After finishing the 2007 season with a .500 record for the first time in team history, the expectations were sky high heading into the 2008 season. In our excitement, though, there was concern, mainly the schedule right out of the chute.
Week 1 - On the road to face the eventual Super Bowl champion Pittsburgh Steelers.
Week 2 - At home to face the eventual AFC champion runner-up Baltimore Ravens
Week 3 - On the road to face the eventual 13-3 AFC South champion Tennessee Titans
Week 4 - On the road to face divisional foe Jacksonville Jaguars
Week 5 - At home to face Peyton Manning and the Indianapolis Colts
That was a daunting start to the season, made worse when the Texans struggled at Pittsburgh right out of the gate. After that game, though, things went sideways, literally and figuratively. Hurricane Ike hit Houston the following weekend and damaged NRG Stadium prior to the home opener. So, the NFL moved that Week 2 matchup with the Ravens to Week 10 when both the Ravens and Texans had bye weeks. Simple, right? Well, that meant the Texans wouldn’t play a home game until that Week 5 matchup with Manning and the Colts.
Not surprisingly, the Texans lost to the Titans less than a week after Ike struck Houston. Then, the Texans lost in overtime to the Jaguars in Jacksonville. Things hit an all-time low in Week 5 when the Texans lost a gut-busting home opener to the Colts, 31-27, a game affectionately known as RosenCopter. The Colts scored 21 points in the fourth quarter to come from behind and steal a win from the desperate Texans.
There couldn’t have been a worst start to a season with such expectations - an opening day loss, a Hurricane, two straight road division losses and the infamous RosenCopter loss. The city felt like it kept getting kicked in the backside. As such, a win of any kind would help everyone’s psyche.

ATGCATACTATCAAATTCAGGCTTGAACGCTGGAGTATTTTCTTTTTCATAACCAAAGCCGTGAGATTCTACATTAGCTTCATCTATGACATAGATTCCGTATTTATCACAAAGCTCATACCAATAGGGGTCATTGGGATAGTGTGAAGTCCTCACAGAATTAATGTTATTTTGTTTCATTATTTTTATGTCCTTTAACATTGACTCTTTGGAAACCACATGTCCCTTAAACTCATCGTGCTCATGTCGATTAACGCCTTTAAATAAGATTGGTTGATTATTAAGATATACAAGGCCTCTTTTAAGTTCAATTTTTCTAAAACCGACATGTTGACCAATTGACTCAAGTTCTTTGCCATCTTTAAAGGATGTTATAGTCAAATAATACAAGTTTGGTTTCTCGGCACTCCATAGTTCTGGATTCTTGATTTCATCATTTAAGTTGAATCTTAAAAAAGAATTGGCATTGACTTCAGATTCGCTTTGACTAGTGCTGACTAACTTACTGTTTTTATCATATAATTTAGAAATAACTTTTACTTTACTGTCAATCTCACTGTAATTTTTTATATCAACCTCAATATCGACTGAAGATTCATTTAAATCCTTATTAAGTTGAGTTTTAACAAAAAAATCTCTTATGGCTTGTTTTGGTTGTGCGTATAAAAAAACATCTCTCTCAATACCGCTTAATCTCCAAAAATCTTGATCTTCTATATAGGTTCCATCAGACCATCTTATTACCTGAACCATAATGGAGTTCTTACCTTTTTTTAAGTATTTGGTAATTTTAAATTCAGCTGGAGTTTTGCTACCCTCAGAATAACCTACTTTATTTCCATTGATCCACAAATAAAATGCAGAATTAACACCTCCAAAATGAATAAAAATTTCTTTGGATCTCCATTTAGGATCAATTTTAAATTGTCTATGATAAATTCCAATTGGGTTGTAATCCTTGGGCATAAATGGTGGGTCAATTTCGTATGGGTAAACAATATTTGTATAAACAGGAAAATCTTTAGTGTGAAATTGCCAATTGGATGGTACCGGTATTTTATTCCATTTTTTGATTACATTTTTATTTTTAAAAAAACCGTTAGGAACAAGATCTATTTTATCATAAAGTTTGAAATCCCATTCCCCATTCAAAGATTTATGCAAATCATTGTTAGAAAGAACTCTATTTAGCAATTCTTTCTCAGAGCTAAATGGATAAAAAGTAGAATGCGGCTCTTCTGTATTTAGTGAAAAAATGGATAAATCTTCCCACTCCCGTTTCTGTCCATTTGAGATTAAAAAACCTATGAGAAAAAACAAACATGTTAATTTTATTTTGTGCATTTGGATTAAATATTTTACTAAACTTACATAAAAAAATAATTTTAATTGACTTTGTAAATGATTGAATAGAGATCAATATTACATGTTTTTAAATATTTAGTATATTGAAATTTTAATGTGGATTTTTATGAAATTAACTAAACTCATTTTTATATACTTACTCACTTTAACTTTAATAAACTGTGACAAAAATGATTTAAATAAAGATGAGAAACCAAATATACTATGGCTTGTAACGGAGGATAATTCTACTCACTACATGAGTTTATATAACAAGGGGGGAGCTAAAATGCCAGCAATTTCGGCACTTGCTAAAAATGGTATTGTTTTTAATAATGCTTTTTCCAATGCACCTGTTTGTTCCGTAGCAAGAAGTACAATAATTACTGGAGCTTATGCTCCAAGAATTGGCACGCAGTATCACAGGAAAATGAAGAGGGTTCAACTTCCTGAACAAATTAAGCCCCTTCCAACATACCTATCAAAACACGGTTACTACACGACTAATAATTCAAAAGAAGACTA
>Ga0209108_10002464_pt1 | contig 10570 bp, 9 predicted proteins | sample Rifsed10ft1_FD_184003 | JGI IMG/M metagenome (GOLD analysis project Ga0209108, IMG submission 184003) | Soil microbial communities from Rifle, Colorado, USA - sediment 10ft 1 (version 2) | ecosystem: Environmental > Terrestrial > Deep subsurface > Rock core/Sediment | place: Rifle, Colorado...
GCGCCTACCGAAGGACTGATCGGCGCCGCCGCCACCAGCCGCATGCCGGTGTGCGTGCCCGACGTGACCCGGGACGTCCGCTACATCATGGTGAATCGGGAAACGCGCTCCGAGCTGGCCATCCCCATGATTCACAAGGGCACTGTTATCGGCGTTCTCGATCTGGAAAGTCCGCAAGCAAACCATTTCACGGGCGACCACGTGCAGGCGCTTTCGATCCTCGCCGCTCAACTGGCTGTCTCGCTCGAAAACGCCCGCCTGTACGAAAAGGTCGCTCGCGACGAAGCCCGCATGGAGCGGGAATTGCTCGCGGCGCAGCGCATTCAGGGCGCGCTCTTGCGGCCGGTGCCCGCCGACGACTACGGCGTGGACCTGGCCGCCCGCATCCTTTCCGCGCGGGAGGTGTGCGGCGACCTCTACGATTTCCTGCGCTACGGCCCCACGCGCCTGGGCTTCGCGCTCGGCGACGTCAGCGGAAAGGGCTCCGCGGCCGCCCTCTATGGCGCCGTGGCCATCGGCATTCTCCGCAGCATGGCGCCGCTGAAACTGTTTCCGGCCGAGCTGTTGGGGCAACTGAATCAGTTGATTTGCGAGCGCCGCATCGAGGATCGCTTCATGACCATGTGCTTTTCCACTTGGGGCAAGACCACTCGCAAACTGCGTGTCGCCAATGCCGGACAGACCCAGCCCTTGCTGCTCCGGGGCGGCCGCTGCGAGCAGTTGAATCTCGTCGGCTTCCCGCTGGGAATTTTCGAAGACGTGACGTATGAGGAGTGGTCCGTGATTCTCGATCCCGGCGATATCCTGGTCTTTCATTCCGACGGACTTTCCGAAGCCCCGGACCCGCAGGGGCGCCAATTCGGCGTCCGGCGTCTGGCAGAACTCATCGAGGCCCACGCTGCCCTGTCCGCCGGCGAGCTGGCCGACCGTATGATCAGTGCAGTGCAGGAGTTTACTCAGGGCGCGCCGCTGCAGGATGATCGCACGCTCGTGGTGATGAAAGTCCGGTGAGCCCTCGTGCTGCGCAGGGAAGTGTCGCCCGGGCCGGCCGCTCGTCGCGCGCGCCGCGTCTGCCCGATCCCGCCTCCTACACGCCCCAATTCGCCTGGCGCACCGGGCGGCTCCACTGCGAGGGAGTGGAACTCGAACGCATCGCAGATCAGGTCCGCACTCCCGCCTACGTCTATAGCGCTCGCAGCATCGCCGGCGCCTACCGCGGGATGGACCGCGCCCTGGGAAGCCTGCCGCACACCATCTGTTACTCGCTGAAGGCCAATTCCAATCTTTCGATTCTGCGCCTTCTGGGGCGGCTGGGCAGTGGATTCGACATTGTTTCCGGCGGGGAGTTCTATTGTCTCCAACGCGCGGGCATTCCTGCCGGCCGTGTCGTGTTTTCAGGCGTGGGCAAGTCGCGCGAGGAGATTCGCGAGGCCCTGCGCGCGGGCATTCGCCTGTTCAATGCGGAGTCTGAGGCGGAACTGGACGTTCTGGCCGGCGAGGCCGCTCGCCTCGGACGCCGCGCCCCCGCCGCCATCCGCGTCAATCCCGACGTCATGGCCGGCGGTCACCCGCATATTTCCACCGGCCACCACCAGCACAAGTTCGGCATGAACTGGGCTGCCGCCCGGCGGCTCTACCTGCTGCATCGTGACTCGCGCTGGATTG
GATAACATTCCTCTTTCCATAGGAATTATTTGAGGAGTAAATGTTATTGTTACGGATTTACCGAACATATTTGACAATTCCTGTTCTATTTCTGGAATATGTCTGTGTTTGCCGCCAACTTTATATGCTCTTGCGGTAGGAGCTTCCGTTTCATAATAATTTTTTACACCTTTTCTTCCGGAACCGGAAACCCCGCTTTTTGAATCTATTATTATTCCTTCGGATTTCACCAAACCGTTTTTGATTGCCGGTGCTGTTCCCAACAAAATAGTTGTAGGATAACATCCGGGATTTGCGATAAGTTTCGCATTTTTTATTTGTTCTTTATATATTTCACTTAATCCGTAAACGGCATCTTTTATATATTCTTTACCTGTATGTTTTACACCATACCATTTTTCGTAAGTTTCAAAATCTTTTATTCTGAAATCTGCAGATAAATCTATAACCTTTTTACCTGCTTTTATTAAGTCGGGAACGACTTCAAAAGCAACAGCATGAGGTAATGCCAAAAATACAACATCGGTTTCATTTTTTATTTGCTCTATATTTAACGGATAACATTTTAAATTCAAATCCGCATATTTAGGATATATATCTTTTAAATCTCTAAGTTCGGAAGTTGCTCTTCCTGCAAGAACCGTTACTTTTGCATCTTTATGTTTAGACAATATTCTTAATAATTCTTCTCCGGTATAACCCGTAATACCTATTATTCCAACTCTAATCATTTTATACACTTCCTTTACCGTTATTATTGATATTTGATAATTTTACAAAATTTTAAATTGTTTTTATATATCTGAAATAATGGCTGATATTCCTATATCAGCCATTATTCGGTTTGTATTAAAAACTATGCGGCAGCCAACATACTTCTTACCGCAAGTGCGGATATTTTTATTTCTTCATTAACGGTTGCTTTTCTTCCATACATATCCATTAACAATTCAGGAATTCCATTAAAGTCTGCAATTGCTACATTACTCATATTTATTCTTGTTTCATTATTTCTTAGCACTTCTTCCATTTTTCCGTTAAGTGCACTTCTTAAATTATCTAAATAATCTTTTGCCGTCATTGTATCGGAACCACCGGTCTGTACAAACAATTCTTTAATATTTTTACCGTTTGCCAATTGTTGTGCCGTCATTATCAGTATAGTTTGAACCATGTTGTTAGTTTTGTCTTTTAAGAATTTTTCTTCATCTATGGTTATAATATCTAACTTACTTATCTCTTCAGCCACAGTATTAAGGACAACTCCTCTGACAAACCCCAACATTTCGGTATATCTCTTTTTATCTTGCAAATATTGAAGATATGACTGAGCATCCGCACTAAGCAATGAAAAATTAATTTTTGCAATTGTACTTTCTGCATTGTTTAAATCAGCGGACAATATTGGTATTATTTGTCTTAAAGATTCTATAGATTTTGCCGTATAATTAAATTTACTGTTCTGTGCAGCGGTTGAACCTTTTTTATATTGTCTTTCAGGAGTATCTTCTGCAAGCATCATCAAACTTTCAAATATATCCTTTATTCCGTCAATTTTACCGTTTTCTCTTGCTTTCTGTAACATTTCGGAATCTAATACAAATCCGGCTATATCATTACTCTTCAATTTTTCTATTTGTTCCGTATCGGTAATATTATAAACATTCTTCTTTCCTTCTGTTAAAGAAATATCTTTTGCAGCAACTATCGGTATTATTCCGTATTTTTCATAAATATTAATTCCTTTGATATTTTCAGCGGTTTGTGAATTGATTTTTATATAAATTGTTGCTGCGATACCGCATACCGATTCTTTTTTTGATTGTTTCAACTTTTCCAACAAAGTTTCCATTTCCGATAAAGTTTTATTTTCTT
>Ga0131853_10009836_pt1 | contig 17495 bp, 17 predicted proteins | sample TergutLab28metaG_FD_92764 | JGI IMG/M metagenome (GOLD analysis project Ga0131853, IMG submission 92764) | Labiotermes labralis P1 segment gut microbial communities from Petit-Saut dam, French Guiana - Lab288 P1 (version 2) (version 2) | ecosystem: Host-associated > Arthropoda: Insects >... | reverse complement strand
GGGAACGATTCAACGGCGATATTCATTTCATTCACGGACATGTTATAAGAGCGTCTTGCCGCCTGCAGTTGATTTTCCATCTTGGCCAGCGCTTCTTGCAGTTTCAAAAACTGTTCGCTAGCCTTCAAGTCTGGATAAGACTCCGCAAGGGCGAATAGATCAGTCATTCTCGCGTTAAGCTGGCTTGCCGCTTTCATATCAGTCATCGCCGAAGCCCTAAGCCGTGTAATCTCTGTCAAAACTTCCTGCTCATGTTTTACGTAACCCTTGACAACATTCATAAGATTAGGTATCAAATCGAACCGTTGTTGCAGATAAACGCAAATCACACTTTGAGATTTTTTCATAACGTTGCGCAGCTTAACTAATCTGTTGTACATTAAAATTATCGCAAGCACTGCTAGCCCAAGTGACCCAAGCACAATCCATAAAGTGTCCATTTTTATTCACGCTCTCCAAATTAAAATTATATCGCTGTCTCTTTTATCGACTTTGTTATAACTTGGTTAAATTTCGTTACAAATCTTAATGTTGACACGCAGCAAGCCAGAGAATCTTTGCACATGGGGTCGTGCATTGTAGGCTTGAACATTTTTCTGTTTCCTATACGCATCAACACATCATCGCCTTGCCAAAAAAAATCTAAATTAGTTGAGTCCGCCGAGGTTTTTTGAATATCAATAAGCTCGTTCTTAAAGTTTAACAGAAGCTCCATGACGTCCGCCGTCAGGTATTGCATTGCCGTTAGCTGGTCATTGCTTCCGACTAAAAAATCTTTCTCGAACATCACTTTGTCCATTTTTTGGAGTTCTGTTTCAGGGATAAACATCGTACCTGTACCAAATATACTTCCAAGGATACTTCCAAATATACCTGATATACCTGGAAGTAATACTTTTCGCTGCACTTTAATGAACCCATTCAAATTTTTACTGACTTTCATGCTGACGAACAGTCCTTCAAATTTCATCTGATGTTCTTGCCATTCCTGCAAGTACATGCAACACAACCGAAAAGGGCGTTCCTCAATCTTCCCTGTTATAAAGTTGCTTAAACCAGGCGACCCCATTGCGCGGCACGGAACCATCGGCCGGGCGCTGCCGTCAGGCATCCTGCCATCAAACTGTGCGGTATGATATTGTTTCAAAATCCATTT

Enter the 2-2 Miami Dolphins.
After a 0-2 start, the Dolphins went to Gillette Stadium and introduced the NFL world to the wildcat formation. Ronnie Brown and Ricky Williams ran wild on the Tom Brady-less Patriots in a 38-13 stomping. They beat the Chargers in Miami the following week, so they had some momentum, an unstoppable run game and a vulnerable opponent.
As expected, the Dolphins took an early lead behind two Patrick Cobbs receiving touchdowns. But, the Texans bounced back, scoring on a Kris Brown field goal, a Jacoby Jones 70-yard punt return touchdown and an Andre Johnson 12-yard touchdown to take a 23-21 lead in the fourth quarter. The Dolphins answered as Brown ran one in from six yards out with just 1:45 left to give the Dolphins a five-point lead. However, kicker Dan Carpenter missed the extra point, which left the lead at just five.
It wasn’t a RosenCopter-type loss, but after so much pain over the last month, this one stung. Badly. Sitting in the press box that day, I could feel it. I knew that feeling, I’ve seen it before. After Matt Schaub threw an interception to seemingly end the game, I packed up my computer and headed for the press box elevator. Luckily, someone in the press box stopped me to talk and it was just enough time to hear that the interception had been overturned. I decided I would stay for one more play. At least, that’s what I decided at the time. Just one more.
The situation was still bleak.
4th-and-10. Ball on the Texans 36-yard line. Need a touchdown. Just one timeout left.
It was time for Andre Johnson to make one of his greatest plays.
As I stood in the press box aisle, ready to bolt for the elevator, Schaub launched one at the Miami sideline that had no chance. None. Safety Yeremiah Bell was in front of Dre. Dolphins cornerback Andre Goodman behind them. No chance. Absolutely none.
Yet, Dre plucked the ball right out of Bell’s hands for perhaps his greatest catch as a Texan. The diehards in NRG Stadium erupted for the first time in a while. The 23-yard gain gave everyone hope and I decided to stay see how it all ended, no matter what. A 30-yard completion to Kevin Walter put the Texans at the 11-yard line. On the final play of the drive, a 4th-and-2, Schaub ran a quarterback draw for a touchdown to give the Texans a 29-28 win, the first of the season.
Clearly, it was more than just one win. It was a huge sigh of relief for the entire city of Houston. The Texans won the next two games and seven of the final 11 games to finish 8-8 for the second straight season. Andre Johnson caught 1,012 passes in his Texans career and perhaps no reception was more important and/or more memorable than the one he stole away from Yeremiah Bell to lead the Texans to a massively-important win in 2008.